written by:
April 28, 2014
As city populations grow, we continue to squeeze the most out of every square foot in our living spaces. These five infill homes manage to slip through the cracks.
Narrow brick house in Toronto.

On a 16-foot wide lot in a leafy Toronto neighborhood, architect Donald Chung devised a 2,100-square-foot home with three levels and series of double-height rooms and staircases. Photo by Dean Kaufman

Originally appeared in 5 Small and Narrow Modern Houses
1 / 5
Kitchen dining room with salvaged cabinets

GRO Architects, Richard Garber and Nicole Robertson, took an unusual request from a client who bought a $45,000 corner lot in Jersey City and had only a $250,000 budget. The resulting cedar-slat home has a cantilevered deck with views of the Statue of Liberty, airy bright rooms, and space for a small garden. Photo by Samantha Contis

Photo by 
Originally appeared in Garden Statement
2 / 5
Segal’s urban-infill units (like the Titan shown here) eschew typical features like dysfunctional balconies and underground garages.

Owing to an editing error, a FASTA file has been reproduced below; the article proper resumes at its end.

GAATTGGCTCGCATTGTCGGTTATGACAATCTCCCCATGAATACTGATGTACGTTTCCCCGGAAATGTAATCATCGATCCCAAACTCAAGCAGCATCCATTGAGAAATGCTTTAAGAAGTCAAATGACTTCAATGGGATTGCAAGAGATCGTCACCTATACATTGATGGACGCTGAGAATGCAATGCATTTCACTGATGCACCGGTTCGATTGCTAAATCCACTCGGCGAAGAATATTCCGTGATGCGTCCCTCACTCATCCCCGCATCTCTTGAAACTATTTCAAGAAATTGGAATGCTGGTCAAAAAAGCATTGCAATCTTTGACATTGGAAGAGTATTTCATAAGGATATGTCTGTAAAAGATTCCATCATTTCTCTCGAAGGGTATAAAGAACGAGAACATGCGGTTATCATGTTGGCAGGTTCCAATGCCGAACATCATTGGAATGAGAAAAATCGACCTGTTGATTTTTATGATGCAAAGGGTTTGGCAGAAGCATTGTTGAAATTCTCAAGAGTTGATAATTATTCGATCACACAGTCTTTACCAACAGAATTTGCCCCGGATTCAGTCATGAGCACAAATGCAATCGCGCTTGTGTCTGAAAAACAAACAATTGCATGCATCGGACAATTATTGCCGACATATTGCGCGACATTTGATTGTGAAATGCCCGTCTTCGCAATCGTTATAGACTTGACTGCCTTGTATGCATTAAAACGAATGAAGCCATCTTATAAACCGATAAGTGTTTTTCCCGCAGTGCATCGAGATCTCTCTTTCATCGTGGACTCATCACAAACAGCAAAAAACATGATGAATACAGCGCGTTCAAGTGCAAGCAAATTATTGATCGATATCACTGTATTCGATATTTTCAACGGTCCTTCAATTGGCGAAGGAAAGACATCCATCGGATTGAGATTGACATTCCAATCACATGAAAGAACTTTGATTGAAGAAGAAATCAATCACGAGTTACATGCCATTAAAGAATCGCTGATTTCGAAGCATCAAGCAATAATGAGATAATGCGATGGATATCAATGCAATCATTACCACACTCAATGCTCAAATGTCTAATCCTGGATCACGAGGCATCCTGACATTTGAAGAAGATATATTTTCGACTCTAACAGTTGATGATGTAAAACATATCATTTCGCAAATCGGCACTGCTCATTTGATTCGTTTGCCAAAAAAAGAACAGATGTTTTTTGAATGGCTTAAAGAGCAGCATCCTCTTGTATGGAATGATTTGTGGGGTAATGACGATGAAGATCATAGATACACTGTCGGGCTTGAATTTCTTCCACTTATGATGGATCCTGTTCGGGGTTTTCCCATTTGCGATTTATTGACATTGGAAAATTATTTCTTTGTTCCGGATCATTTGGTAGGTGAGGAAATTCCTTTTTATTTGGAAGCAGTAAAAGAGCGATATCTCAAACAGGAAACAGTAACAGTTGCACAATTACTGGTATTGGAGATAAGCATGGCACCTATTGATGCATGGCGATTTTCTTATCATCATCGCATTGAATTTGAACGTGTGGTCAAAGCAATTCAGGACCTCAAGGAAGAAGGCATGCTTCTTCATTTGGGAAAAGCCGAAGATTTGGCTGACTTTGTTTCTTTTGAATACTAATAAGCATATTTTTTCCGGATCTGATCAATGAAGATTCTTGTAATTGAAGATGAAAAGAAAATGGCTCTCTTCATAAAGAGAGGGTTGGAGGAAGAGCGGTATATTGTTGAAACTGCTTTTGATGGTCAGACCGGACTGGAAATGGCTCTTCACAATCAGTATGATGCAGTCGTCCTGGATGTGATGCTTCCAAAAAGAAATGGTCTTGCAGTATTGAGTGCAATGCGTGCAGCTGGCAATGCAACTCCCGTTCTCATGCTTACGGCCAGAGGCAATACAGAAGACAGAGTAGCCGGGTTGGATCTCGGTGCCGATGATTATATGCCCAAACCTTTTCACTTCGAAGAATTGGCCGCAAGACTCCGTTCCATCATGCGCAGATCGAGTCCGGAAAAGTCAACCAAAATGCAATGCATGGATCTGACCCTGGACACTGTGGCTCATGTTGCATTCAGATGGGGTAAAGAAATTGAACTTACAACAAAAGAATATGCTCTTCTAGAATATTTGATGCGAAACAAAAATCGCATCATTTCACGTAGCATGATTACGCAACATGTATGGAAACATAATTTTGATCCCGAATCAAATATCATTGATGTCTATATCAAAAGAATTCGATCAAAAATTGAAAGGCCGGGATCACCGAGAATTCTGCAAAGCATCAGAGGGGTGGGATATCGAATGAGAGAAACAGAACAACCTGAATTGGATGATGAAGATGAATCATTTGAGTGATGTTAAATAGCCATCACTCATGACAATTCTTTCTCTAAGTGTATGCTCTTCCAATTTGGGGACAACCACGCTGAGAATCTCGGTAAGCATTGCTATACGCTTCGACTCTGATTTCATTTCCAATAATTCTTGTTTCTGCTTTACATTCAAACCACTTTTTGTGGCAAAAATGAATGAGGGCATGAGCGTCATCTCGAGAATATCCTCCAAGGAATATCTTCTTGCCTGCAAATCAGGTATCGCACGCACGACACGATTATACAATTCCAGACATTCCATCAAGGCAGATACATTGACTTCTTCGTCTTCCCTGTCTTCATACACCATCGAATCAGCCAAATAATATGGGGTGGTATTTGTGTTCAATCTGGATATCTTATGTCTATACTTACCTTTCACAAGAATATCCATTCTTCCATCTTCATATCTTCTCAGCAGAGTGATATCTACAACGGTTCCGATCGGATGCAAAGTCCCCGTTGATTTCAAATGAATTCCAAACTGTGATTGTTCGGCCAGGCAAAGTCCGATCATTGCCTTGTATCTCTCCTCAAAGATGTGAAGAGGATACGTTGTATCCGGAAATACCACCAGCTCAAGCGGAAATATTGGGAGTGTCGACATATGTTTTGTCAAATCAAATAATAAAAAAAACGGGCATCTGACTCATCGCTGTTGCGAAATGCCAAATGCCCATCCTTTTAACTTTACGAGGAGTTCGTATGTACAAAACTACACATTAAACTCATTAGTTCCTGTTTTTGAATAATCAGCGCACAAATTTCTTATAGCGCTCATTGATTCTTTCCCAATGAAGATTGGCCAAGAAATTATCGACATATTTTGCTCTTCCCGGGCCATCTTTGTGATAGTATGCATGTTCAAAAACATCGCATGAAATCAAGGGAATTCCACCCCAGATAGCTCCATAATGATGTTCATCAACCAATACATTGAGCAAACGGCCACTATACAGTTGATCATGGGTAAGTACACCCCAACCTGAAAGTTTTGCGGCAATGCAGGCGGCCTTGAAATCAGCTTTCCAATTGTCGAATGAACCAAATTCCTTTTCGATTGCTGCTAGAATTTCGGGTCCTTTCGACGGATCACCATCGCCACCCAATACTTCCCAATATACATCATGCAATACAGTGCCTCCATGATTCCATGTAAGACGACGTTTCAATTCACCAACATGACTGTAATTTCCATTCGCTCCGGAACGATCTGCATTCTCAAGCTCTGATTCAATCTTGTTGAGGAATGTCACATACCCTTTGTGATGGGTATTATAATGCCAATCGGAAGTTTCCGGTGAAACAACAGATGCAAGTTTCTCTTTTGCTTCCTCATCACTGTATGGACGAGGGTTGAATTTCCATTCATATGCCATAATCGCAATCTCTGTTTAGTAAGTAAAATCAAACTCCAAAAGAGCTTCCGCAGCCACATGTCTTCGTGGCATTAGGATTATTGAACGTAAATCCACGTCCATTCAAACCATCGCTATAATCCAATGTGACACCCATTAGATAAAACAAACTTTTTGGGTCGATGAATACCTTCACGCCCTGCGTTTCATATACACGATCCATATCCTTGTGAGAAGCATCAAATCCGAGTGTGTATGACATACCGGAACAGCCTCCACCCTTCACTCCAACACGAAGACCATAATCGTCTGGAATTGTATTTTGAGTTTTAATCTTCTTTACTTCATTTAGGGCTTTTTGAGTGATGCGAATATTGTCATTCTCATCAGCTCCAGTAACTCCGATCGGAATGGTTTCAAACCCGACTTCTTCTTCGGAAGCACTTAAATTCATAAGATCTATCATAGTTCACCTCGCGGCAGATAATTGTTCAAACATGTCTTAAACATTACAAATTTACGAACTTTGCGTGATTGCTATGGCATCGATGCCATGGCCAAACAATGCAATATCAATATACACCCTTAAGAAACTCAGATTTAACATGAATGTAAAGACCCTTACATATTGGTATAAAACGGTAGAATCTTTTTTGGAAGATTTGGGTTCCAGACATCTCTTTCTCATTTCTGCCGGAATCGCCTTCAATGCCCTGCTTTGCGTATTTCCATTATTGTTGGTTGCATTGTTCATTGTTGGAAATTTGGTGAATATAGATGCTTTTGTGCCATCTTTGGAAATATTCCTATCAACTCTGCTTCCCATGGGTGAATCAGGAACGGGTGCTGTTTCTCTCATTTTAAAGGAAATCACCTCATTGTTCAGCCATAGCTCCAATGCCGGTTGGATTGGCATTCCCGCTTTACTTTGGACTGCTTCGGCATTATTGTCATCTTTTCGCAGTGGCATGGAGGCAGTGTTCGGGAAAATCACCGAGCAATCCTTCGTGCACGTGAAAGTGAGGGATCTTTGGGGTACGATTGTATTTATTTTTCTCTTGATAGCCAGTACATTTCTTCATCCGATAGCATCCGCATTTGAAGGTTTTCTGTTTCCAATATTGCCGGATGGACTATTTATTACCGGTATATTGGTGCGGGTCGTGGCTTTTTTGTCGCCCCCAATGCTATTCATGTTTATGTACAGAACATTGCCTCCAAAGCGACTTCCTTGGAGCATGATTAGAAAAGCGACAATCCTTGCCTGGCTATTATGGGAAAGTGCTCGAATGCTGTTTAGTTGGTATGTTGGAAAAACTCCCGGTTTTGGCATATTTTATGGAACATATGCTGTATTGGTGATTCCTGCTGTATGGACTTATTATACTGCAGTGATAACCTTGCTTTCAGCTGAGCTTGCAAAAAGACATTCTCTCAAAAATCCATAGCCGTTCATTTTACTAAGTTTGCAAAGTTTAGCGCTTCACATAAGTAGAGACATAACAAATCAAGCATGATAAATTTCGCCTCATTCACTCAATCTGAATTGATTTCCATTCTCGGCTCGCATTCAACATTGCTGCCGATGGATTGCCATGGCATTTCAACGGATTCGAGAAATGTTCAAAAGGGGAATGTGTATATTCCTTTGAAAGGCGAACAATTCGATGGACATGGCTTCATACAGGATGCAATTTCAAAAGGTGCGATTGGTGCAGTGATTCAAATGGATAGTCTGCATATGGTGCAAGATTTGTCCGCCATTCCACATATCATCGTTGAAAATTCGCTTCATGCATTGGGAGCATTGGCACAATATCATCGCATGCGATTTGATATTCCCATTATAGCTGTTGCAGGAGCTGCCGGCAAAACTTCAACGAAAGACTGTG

In San Diego, Jonathan Segal, is leading the march to infill projects with his coterie of 245 modern homes on odd and unused lots. He’s adamant that smart, simple housing can be built for a lot less than big, bad apartment blocks, which makes him more than a little frustrated. “Our stuff is less expensive than sucky architecture,” he fumes, “but you can’t mandate good design.” Here, his Titan tower eschews balconies and underground garages in favor of clean lines, sunny courtyards, and sunny rooms. Photo by Randi Berez

Photo by 
Originally appeared in The Jonathan
3 / 5
The cleaned-up, refined front that was approved by the planning commission would be easily recognized by the house's original inhabitants.

A 900-square-foot infill on San Francisco’s Telegraph Hill took six years to create, due to red tape and historic restrictions, but the finished contemporary translation of a Victorian bungalow was well worth the effort. Photo by Zubin Shroff

Photo by 
Originally appeared in Worth the Wait
4 / 5
olson kundig art stable

Tom Kundig’s mixed-use infill project in Seattle, Washington, uses an 80-foot-tall hinge for hand-cranked doors. Photo by Benjamin Benschneider

Originally appeared in 10 Olson Kundig Houses
5 / 5
Narrow brick house in Toronto.

On a 16-foot wide lot in a leafy Toronto neighborhood, architect Donald Chung devised a 2,100-square-foot home with three levels and series of double-height rooms and staircases. Photo by Dean Kaufman

You May Also Like

Join the Discussion

Loading comments...